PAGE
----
So many of our scientific theories suggest that, from singularity or homogeneity, everything grows more and more complex. I say 'so many' here because I'm not speaking only about cosmology (and literal singularities) but also fields such as biology, psychology, AI/computer sciences, sociology, and so on. I hazy comparison, but there seems to be some common sentiment among researchers which could draw together and converge in physics itself.

From heavier and heavier elements to stars and planets, to self-replicating cells, to multicellular organisms, to abstract pattern-seeking, intelligent, social, linguistic organisms, and so on . . . . I seem to see this pattern (lol) emerging in many arenas of human thought.

Somehow, this supposedly closed system (the universe) separates itself into many disparate pockets, inside of which matter and energy converge, and complexity emerges. Complexity in this case, perceived through a lens of human value, might be considered elegant or 'beautiful,' which would be another dimension to existence previously unactualized.

Yet at the same time, entropy is running its inevitable course, guiding us supposedly towards the heat death of the universe. As an entire system, we can't possibly envision that it could tend infinitely (or unsupported) towards complexity. Yet it did so already, at the Big Bang?? Or am I missing something?

Reductionism, deconstructionism, rationalism have led us here––and have been extremely useful in doing so. But could we be missing something fundamentally emergent or transcendental about reality? Something that must actually be quantified and integrated into our scientific models?

I know there are some who propose that the universe tends towards complexity, even self-aware complexity. They suggest that there are dimensions to reality which are being generated as we interface with perception, phenomenon, conscious experience, and so on. The 'illusion' isn't so much an illusion as it is an entirely new dimension to existence.

What do you guys think? Any papers to recommend? Is this a better question for the physics forum?



EDIT: I thought I should better clarify some things. I was a bit ambiguous, and was trying to tie multiple unfinished ideas together which several commentors helped point out. I suppose I'm looking for a place to begin researching when it comes to fitting pre-singularity ideas (consciousness, information, fractals) into our conception of entropy, thermodynamics, and so on.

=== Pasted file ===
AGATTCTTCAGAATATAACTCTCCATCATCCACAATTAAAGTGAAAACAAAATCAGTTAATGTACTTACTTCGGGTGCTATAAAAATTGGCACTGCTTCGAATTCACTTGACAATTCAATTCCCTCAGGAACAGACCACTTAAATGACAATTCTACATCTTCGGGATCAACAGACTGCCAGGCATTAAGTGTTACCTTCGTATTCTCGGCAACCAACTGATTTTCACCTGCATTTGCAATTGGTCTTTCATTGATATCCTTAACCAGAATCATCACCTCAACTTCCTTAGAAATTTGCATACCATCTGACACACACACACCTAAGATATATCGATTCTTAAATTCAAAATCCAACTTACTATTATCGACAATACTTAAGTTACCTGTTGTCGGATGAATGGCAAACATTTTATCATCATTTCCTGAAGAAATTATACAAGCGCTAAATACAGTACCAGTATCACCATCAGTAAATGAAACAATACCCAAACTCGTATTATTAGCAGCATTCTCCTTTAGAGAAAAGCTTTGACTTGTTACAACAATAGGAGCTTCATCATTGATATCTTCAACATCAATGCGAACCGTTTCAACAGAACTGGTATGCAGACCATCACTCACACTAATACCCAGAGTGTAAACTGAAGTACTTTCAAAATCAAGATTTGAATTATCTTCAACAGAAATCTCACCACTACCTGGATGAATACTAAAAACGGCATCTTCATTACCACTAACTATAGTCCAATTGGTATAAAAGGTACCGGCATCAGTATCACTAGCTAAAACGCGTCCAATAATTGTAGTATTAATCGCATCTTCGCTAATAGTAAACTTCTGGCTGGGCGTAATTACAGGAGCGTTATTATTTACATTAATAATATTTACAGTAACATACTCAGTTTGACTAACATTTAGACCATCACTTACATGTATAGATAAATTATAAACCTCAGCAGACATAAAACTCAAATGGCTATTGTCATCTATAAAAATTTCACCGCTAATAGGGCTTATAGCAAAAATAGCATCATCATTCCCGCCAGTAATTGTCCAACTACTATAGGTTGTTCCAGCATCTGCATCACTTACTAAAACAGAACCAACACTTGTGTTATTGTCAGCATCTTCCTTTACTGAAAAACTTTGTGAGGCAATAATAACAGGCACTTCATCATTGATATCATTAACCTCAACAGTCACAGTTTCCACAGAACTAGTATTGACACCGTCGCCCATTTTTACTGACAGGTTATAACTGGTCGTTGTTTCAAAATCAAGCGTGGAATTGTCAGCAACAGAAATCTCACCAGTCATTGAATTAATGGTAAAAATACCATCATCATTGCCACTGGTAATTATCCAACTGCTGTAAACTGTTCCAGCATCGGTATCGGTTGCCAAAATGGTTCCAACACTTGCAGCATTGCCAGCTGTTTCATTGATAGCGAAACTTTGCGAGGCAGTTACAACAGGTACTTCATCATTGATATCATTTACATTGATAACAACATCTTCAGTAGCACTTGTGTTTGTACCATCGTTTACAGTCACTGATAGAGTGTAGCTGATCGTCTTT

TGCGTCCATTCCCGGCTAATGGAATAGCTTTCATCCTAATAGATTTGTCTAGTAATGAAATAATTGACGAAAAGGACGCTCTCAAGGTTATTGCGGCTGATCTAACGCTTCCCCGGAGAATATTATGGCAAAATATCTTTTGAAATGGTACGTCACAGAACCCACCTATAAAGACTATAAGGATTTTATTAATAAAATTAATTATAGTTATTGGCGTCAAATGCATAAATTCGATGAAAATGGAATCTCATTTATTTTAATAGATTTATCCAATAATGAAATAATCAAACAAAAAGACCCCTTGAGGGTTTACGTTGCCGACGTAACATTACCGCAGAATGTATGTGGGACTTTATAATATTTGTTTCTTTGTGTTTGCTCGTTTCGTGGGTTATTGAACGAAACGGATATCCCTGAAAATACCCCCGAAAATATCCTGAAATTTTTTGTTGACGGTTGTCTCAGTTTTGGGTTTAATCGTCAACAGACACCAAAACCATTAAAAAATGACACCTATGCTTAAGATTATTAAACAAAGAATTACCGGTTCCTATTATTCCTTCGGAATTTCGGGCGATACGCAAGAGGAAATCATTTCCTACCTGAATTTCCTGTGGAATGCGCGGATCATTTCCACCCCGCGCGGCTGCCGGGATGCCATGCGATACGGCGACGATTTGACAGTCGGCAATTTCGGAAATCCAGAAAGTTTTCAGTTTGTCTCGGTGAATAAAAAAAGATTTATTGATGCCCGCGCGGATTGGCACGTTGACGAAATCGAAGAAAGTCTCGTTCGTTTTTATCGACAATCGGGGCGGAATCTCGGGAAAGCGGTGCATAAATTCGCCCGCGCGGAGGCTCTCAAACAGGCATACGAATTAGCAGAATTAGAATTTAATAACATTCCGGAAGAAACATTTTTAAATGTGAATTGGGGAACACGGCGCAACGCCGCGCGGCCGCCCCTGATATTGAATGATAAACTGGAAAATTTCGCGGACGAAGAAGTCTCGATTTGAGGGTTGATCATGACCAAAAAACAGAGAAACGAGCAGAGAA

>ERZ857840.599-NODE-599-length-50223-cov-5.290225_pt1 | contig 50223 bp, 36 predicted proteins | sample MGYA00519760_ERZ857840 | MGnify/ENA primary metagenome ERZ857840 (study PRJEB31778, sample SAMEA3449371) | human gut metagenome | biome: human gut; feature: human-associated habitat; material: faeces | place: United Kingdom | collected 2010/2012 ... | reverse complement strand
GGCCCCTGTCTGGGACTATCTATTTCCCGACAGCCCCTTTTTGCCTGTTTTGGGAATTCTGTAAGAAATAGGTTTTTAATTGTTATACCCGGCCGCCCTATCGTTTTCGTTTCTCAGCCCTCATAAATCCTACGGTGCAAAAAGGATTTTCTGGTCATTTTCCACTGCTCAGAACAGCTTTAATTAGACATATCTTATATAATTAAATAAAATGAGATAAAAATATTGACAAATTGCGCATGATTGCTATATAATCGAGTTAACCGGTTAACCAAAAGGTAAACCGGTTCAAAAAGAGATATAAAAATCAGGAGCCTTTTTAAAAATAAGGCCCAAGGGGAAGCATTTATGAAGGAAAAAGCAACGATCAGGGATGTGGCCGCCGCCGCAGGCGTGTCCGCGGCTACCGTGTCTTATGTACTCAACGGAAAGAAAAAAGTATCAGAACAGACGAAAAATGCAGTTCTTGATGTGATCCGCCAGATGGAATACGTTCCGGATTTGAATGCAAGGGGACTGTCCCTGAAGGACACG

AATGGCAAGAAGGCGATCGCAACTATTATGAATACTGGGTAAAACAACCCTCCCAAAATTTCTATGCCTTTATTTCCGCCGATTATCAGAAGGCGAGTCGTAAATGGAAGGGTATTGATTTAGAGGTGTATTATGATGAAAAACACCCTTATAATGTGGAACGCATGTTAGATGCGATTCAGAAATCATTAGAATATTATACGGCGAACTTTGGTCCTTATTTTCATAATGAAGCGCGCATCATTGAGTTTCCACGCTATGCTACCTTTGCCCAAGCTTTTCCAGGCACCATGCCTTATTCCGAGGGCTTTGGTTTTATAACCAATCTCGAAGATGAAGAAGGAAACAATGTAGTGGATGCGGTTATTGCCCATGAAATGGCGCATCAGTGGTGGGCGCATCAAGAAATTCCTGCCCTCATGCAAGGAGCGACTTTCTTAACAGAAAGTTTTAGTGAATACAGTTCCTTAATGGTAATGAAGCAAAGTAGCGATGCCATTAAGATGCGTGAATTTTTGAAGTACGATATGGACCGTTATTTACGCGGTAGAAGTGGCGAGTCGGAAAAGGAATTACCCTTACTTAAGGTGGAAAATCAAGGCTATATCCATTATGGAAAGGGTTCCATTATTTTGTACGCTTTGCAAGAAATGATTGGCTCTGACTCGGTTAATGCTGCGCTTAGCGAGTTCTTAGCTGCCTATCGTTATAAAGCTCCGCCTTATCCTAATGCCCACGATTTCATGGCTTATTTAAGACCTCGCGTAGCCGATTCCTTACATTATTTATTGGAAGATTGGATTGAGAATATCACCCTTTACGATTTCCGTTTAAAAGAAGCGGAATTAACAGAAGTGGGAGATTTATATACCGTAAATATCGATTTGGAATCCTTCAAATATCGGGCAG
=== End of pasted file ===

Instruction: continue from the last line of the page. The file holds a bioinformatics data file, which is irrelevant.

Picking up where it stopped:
I'm also wondering how these things might tie in to arenas of phenomenology, aesthetics, anti-realism, and so on.

I'm seeing several suggestions that complexity doesn't exist outside of subjective perception. I think that would require some serious philosophical argument to establish. I suppose we should distinguish here between order and complexity––order being a state of complexity which aligns with some subjective value, and complexity being simply a state of relative low entropy.

I didn't make that clear in my initial phrasing, instead seeming to draw a misleading distinction between 'elegance' and complexity.

  • Welcome to SE. There's just one thing about this question that puzzles me. The headline question offers two possibilities "towards complexity" and "towards elegance". But there's nothing about elegance in the main text. Instead, you mention entropy (which is the obvious alternative to complexity. Can you explain - or perhaps edit?
    – Ludwig V
    Aug 3, 2023 at 9:44
  • @LudwigV I think the 'or' meant two words for the same thing, like: "may cause injury or death".
    – Scott Rowe
    Aug 3, 2023 at 10:41
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    Careful with the fisbowl bias / observer bias: 1) you are trying to describe the world from inside a fishbowl. 2) The terms complexity and elegance exist only in the heads of the fish; 3) Complexity and elegance are not exclusive, they can manifest simultaneously; 4) Thermodynamics describe the evolution from complexity to simplicity, but there are no discipline that describes the opposite: how are thermodynamic systems with low entropy created in the first place (which occurs permanently)? 5) You include multiple unrelated concepts that should be addressed in separate questions.
    – RodolfoAP
    Aug 3, 2023 at 16:53
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    Echoing RodolfoAP's comment, without minds the universe is without form and structure and knows nothing of concepts like complexity and elegance, or our scientific laws.
    – nwr
    Aug 3, 2023 at 23:39
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    @CriglCragl Thanks, I did enjoy that answer! I also agree somewhat with the critique though, which points out that entropy has a very precise mathematical definition. I suspect the 'counterintuitive' viewing of entropy hinges more on a semantic than a mathematical perspective. I also wonder about fractals. With Penrose's CMBR stuff, it seems like there may be a 2D informational fractal beneath the singularity, w/ potentially infinite complexity. If this, say, and consciousness, were fields preconditional to the universe, would they answer my question or simply push it one step further back?
    – Jesse Tate
    Aug 4, 2023 at 4:09

4 Answers 4


Reality rarely fits into a neat little box such as "entropy always increases".